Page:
Year built 1900; converted to co-op 1983 Square feet 2,667 Bedrooms 3 Baths 1 full, 1 half Co-op fee $1,607 a month Money commonly decides real estate sales, but not at this co-op, where artistry is also a necessity. A foundational member of the live/work artist ethos in Fort Point, the 249 A Street Cooperative Corp. Requires prospective buyers to be skilled with a brush, a camera, or maybe a riffler file — and be able to prove it. “The purpose of the art review is to substantiate the applicant’s credentials as an actively working visual artist in need of studio workspace,’' the co-op application, which runs nine pages, reads. Ten images must be submitted to a panel of residents to review. The cooperative “has an on-site gallery with rotating shows and participates in open studio exhibitions,” according to the listing. Unit 12 is a ground-floor space with a double-wide metal back door accessed from the cobblestone alley behind the six-story brick building, an advantage for artists whose visions are too large to fit on a thumb drive. It opens into a storage area that telegraphs what it is like to live in a former factory: The flooring is concrete, and the ceilings are crossed by wooden beams, steel pipes, and a sprinkler system. The half bath on the left side of the room could be considered roughly framed in; the sink is industrial in design. The co-op has 44 units, and in this one, there is a potential revenue source ― or just lots of room to perfect one’s craft. The first door on the right off this storage area opens into a private 500-square-foot space, which the owner, Mark LeSaffre, is renting out to another artist. There is no direct access to the living area from this studio. The storage area also opens into the back alley and connects to a second, albeit smaller, studio where LeSaffre, of A Street Frames, has assembled the machinery used in his custom framing business (operating in both the South End and Cambridge). Shelving and storage line the other side. LeSaffre created an entryway from his workshop to the unit’s residential space, which comprises the dining and living areas, the kitchen, and four steps to the front door on A Street. The kitchen has a galley-like feel, but what sets it apart is the storage. A trio of tall, wheeled-door wood cabinets with frosted glass offers storage for coats, pantry staples, and other items. The unit also offers stainless-steel appliances, including an induction stove. A long counter that forms a peninsula with seating for three features a cooktop and sink. The cabinets are a sleek medium-toned wood, and the stainless-steel vent hood is prominent. A stacked washer and dryer sit in a laundry cabinet off the space. The living area has ceilings of nearly 12 feet high and gains natural light from expansive windows. The unit also features a space to reflect, an enclosed sitting area framed by built-in bookshelves. From here one can access the full bath, which offers a white porcelain trough sink that’s mounted to the wall, a stand-alone shower behind a curtain, shelving, and brick-red ceramic tile flooring. Like fans sharing a blanket in Gillette Stadium pre-COVID, the three bedrooms are snuggled next to one another. They radiate off the sitting room behind frosted-glass doors. The owner bedroom is, of course, the largest (about 180 square feet) and has a set of industrial-sized windows for natural light and a double closet with bifold doors. The second-largest bedroom offers its own version of industrial windows, while the smallest has glazed transom windows. Both rooms are carpeted and have wardrobes, not closets. The monthly co-op fee includes heat, water, sewer, master insurance, elevator, exterior maintenance, snow and refuse removal, flood insurance, and property taxes. The owner is responsible for the electricity. As of press time, an offer had been made on the property, but the co-op’s members have the right of first refusal until Feb. 15. Margery Connors of Kimball Borgo Real Estate has the listing. Caption. (Keith Patankar) 1 of 18 Follow PMT on Twitter @PMTInc. Send listings to email@example.com. Please note: We do not feature unfurnished homes and will not respond to submissions we won’t pursue. Subscribe to our newsletter at pages.Email.Bostonglobe.Com/AddressSignUp. PMT can be reached at firstname.lastname@example.org. Follow him on Twitter @PMTInc.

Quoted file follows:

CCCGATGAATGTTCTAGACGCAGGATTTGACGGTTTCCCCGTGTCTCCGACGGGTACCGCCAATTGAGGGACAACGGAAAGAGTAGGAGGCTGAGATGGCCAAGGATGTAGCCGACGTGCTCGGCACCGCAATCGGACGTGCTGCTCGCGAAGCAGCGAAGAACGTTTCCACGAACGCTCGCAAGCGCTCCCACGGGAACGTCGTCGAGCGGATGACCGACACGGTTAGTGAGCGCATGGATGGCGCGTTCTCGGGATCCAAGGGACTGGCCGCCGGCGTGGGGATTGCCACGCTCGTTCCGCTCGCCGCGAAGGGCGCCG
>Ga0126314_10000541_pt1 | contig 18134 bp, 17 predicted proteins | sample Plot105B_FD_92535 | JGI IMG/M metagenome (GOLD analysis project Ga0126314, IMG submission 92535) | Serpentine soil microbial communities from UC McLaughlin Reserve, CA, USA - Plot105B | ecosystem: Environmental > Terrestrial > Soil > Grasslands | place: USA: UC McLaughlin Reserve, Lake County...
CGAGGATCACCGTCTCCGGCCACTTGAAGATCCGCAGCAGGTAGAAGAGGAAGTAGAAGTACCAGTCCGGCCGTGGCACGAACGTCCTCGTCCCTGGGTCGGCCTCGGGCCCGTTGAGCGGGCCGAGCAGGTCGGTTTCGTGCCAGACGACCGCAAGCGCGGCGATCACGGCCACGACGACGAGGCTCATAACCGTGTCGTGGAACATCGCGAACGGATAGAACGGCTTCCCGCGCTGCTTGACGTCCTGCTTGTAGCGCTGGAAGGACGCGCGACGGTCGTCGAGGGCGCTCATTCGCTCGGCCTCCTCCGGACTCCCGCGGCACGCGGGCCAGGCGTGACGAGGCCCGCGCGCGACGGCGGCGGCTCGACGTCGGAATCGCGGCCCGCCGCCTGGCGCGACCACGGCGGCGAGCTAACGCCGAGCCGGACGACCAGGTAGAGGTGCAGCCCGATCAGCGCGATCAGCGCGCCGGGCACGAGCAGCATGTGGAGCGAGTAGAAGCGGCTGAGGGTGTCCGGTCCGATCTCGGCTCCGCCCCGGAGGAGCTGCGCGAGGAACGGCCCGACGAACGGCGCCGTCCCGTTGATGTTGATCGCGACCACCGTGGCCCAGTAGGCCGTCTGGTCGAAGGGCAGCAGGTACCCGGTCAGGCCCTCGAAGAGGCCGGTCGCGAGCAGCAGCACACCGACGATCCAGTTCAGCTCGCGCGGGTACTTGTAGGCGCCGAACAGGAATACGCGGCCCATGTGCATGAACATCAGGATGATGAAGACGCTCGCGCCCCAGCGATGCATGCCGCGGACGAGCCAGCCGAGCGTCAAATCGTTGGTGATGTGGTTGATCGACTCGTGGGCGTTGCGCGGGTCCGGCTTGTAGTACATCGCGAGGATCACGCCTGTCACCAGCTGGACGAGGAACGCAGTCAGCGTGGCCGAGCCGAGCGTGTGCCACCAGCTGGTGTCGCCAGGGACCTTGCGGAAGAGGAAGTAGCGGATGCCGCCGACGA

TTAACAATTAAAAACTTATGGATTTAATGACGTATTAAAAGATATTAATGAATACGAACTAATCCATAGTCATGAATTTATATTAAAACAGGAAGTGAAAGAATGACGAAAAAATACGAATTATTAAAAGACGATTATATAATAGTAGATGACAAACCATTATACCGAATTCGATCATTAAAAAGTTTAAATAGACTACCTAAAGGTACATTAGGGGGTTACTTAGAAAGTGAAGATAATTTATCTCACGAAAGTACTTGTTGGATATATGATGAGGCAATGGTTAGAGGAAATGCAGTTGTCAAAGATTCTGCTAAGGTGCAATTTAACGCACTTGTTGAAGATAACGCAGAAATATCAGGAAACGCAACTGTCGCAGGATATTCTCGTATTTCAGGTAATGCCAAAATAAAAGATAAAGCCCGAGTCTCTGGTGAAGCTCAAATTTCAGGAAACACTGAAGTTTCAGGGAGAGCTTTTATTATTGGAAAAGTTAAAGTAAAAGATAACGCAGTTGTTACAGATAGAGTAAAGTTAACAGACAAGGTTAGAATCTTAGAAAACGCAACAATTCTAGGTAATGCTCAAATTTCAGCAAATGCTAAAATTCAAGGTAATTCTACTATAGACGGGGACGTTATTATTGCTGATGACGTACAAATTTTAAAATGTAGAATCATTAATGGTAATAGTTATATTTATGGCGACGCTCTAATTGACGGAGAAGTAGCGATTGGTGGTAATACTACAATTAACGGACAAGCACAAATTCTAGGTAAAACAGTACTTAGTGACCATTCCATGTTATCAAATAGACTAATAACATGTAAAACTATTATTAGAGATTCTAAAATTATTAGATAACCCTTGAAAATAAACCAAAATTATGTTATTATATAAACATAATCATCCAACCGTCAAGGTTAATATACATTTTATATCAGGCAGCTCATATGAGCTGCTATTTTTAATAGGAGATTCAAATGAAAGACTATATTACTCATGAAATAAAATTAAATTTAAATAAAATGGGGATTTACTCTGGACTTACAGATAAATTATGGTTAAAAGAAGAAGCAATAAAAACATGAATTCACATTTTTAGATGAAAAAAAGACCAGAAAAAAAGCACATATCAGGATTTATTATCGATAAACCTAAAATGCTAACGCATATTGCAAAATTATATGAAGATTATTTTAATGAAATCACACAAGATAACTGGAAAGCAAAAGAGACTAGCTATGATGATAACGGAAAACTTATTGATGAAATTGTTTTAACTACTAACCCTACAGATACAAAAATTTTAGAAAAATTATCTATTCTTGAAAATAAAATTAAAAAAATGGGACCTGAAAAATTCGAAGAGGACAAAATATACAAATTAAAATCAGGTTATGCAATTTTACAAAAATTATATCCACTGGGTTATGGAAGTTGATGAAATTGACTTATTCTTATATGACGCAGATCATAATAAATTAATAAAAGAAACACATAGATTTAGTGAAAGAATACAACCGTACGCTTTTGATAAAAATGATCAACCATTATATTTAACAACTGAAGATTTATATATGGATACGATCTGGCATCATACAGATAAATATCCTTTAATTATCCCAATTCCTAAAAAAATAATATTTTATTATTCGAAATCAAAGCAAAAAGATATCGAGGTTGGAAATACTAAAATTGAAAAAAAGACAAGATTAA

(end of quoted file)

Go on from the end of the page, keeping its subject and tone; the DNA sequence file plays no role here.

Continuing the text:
|Industrial Display - Open Frame|